As you may observe, Java 8 certainly does that in style!!! Well, if you are familiar with Java 8, then you can easily skim through what is being done. For those who are not, this is nothing but our Map.Entry collection approach, at least logically, with use of some Java 8 specific features like streams, mappers and collectors.

Here is a quick way to understand it –

  • Think of stream() as a way to iterate over a view of the entryset
  • sorted(Map.Entry.comparingByValue) is like running a Comparator with value used for comparison, just that this is provided out of the box by Java 8
  • The call to collect() is to accumulate the results of the above two operations into a new LinkedHashMap

Comparison of Approaches

So, all in all, we have looked at three approaches of achieving the same (well it is not exactly same, because the TreeMap implementation lets us have a running sorted Map that maintains the sorted order all along its life, while the other two approaches give us a static sorted Map when asked for).  So that is one big difference.

Let us now compare these on another aspect, that is how do they perform on timing.

To start with, one may think that the TreeMap approach may probably be better since it is based on the binary tree idea, and if you think alike, a big surprise awaits you.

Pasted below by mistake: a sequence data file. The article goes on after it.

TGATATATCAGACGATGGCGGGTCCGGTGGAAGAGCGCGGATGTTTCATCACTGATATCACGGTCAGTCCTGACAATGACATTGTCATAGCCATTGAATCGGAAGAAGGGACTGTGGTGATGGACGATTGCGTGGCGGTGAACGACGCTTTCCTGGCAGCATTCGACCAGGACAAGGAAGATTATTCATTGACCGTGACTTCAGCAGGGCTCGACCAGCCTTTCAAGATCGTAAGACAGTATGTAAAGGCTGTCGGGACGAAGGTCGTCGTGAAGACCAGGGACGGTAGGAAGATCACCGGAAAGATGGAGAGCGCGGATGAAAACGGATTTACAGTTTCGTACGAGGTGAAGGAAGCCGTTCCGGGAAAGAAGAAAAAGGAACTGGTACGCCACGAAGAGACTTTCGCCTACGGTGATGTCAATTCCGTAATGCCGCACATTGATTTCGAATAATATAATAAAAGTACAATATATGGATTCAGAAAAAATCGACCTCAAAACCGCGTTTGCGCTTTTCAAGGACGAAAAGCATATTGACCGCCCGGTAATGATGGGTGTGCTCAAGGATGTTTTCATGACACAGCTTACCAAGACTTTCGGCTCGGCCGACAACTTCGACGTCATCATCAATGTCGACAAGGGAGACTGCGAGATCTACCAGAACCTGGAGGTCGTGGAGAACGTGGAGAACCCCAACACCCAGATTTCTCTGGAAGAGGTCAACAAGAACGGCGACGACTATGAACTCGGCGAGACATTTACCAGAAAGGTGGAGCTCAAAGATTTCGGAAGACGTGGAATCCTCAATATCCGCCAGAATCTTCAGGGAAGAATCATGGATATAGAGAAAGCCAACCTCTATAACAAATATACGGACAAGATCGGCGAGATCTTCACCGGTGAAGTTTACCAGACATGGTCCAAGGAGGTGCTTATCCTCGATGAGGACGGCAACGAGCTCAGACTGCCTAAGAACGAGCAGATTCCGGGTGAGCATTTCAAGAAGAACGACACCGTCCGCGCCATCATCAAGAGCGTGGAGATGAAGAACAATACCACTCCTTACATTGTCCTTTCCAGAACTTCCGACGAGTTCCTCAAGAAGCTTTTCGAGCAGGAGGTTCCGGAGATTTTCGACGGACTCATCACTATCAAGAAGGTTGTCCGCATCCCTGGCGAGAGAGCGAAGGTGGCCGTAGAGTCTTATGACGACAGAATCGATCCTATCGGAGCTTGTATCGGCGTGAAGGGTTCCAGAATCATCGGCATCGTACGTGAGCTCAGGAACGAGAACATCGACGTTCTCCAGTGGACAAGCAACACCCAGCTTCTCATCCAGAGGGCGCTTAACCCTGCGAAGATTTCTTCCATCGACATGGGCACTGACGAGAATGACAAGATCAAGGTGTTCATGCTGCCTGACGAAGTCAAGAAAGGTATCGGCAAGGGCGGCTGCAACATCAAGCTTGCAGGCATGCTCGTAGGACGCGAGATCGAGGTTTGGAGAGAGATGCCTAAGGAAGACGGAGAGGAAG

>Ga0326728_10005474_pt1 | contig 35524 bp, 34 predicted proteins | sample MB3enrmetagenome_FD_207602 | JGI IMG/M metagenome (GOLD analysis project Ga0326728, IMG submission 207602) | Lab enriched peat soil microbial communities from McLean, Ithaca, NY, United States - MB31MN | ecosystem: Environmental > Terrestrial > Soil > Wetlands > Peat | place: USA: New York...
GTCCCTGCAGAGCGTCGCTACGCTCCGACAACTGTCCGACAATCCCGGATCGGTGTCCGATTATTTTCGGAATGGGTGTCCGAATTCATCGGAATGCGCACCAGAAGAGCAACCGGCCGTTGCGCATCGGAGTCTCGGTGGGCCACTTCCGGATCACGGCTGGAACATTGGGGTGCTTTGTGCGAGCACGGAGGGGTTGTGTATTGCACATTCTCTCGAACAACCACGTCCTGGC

The average time taken for sorting a Map containing close to 2 million entries using each of the above described approaches is as follows:

TreeMap approach: ~15000 milliseconds

Map.Entry Collection approach: ~6010 milliseconds

Java 8 approach: ~5500 milliseconds

As you may observe, the TreeMap approach is in fact the costliest of all!! Why so?

On the first look, the not-so-obvious reason appears to lie hidden in the code we wrote up in our Comparator we passed to the TreeMap. A careful look at the code would make one realise that there are two additional Map lookup operations (get calls to the original Map) involved for every comparison call. Obviously, these would consume some additional time. So, I tried segregating the lookup time from the overall time, post which, one would expect to see comparable performance. However, that was not case. It appears so that the lookup time is just half of the overall time, which means the other half is spent populating the TreeMap and it is still way higher than the other two approaches in our example above. WHY? The reason is again because of a “kind of lookup”. The TreeMap would perform a typical binary tree element addition operation to find the right place for the new element, and this would be done for every new element.

So, the learning here is very simple….its not only important to choose the right algorithm, its equally important to choose the right data structures to perform the task at hand. TreeMap is useful in cases where the elements in the Map continually need to be maintained in sorted order.  However there is a cost involved for maintaining that order on an ongoing basis. So, in cases where getting the elements in a sorted fashion is a one time need, the other techniques outlined would payoff well.

Happy coding!! Happy Exploring!!